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Finance and Growth: Evidence, Methodology and Channels

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  1. Finance and Growth:Evidence, Methodology and Channels Thorsten Beck

  2. Finance and Growth • Theory ambiguous • Increases productivity • Depresses savings rates • Empirical question: Looking beyond correlation; how to overcome identification challenge? • Other issues: • Measuring finance • Data – from cross-country to firm/household-level • Looking at channels: • Understanding the mechanisms (differentiate among competing theories) • Additional insights into causality • Distributional impact of finance • Finance and Poverty Alleviation • Finance for Growth vs. Finance for All

  3. This presentation • Finance and Growth – the identification challenge • Finance for Growth – the channels • Finance and Income Distribution • Finance for All?

  4. Measuring finance • Functions of financial institutions/markets • Facilitating exchange of goods and services • Mobilizing and pooling savings • Assess projects and monitor entrepreneurs • Diversify and reduce liquidity and intertemporal risk • No data on functions • Focus on institutions and markets as proxies • Monetary aggregates, bank credit/deposits (IFS), stock market data • Bank level data • Firm-level data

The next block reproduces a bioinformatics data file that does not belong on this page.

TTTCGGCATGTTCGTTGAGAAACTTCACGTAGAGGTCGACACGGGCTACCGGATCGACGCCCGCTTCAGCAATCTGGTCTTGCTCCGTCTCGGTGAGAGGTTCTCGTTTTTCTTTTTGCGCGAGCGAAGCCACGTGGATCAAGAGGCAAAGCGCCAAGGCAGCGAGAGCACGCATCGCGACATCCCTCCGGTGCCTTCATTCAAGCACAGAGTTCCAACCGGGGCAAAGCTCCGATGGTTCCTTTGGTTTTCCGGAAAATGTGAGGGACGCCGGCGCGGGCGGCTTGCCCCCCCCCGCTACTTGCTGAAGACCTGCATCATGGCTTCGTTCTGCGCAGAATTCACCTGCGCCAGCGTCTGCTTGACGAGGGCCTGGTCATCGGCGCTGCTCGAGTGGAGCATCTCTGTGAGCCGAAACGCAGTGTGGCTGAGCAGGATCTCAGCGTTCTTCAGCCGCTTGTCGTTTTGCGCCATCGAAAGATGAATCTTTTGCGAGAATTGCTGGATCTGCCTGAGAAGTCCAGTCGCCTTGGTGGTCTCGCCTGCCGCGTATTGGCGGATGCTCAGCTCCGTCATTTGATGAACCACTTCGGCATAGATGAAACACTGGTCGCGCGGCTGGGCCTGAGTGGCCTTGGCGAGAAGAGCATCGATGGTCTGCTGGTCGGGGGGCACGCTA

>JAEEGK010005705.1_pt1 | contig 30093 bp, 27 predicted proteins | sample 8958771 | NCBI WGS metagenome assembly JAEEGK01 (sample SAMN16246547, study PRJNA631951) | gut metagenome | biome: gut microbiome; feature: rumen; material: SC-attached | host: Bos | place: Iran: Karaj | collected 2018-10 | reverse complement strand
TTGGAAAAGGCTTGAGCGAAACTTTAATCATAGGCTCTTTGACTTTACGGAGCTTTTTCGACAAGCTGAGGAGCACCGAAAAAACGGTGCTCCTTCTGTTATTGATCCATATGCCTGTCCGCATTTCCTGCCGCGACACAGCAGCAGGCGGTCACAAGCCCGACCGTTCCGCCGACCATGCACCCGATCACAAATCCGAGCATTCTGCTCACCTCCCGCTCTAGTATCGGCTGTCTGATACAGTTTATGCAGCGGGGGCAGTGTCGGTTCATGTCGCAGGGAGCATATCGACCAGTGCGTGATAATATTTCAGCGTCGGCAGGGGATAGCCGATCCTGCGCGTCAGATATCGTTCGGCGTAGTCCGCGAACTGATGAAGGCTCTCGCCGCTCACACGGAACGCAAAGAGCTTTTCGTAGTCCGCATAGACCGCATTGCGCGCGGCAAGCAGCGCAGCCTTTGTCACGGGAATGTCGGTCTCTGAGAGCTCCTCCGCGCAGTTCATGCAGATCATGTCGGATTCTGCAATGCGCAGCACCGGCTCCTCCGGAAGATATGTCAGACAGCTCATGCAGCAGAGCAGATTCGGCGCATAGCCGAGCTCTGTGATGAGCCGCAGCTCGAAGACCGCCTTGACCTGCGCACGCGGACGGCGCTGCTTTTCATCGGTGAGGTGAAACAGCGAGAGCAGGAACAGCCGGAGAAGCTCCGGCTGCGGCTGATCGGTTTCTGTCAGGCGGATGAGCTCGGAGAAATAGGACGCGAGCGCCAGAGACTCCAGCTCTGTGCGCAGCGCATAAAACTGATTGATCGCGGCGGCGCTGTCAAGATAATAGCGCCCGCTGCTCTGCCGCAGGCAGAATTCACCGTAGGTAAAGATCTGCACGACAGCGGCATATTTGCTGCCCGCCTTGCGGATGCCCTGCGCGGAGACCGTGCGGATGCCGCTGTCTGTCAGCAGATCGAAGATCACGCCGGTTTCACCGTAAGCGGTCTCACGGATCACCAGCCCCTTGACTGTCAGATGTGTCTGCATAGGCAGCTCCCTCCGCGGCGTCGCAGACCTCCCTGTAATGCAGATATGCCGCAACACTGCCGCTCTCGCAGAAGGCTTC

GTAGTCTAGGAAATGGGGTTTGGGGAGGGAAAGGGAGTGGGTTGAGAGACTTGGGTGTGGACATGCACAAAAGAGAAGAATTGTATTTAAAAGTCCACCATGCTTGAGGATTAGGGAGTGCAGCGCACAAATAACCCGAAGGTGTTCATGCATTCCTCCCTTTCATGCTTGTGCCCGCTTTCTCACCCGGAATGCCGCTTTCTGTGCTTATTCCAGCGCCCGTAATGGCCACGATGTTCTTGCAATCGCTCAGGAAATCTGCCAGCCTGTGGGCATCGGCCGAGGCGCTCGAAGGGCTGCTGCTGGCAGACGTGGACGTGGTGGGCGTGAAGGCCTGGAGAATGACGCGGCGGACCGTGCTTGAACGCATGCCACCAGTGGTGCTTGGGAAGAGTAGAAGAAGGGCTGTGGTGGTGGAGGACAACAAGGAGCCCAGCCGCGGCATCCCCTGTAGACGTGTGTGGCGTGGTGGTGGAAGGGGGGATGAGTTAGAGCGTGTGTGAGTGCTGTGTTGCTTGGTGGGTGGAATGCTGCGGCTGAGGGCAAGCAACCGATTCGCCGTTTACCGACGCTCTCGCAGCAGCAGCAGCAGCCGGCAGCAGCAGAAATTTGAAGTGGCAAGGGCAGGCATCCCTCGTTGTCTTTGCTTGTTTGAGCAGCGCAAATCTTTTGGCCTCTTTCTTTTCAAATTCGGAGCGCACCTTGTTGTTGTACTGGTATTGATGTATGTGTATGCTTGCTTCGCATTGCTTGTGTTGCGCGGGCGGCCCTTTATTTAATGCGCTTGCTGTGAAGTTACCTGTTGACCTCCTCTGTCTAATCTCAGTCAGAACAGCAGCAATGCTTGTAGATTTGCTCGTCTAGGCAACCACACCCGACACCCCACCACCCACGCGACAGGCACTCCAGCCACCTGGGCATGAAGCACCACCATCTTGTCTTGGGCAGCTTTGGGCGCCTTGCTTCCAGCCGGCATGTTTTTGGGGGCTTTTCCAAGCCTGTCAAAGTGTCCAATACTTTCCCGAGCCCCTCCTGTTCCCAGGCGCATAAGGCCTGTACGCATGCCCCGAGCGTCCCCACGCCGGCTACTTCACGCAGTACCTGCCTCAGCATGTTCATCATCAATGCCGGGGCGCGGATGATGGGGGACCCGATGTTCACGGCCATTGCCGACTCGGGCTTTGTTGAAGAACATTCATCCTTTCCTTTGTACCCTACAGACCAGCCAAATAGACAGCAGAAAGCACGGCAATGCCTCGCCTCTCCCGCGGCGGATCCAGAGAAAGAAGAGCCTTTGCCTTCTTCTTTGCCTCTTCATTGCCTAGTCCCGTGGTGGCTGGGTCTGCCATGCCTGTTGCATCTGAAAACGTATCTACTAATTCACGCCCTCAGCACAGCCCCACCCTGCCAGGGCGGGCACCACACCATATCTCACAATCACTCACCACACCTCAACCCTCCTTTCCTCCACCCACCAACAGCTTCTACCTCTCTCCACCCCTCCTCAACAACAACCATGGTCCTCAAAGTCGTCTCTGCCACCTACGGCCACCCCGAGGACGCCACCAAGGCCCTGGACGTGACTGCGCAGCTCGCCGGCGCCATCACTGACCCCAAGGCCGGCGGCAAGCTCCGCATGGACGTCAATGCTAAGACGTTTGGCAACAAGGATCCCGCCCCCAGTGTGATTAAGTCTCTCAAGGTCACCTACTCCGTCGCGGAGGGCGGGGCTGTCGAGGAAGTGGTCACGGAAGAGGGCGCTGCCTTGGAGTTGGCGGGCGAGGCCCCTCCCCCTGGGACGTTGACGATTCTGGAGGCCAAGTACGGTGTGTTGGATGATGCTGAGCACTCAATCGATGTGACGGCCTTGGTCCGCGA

5. Finance and Growth - basics • Unobserved/omitted variable bias Reverse causation Measurement bias

  6. Finance and Growth – the identification challenge • Instrumental variable approach • Cross-country – historical and geographic experience as external instruments • Panel – internal instruments • Time-series approach: forecast capacity of finance for growth • Differences-in-differences approach: smoking gun • Firm-level evidence • Household-level evidence (more on this later)

  7. Finance, Law, and Growth (1) • Cross-sectional IV regression, instrumenting for finance • Find instrument that (i) explains financial development, but is exogenous to it, (ii) explains growth only through finance • Legal origin: Common vs. Civil Law • Two-stage least square/GMM estimation • Specification tests: • 1st stage F-test • OIR test • Problems: • weak specification tests • Instrument for control variables • IV > OLS coefficient

  8. Finance, Law, and Growth (2) • IV > OLS coefficient • Negative reverse causation? Unlikely • Omitted variable? Implausible • Measurement error in OLS? Ok • Legal origin correlated with omitted variable? Very likely (LLSV…)

  9. Finance and Growth – Dynamic Panel Approach • Use of internal instruments – lagged values of explanatory variables • Difference estimator: Arrellano and Bond (1991): use past levels as IV for current differences • Weak, because • Lose cross-country dimension • Decreases signal-to-noise ratio • If persistent variables, past levels are weak instruments • System estimator; combines differences estimator with level regression that uses past differences as IV. • Problems: coefficients very sensitive to specification; overfit of first stage

  10. Finance and Growth – Time Series Evidence • Forecast capacity of finance for GDP per capita – Granger causality • High-frequency data (annual) • Allows for heterogeneity across countries • Non-stationarity of finance and GDP per capita • Check for co-integration - comovement • Check for Granger causality

  11. Finance and Growth – Differences in Differences (1) • Rajan and Zingales (1998): smoking gun approach: • Do industries more reliant on external finance (exogenous industry characteristics) grow faster in countries with higher levels of financial development? • Treatment/control groups • Challenge: are there inherent industry characteristics? • Reverse causation? • Clustering?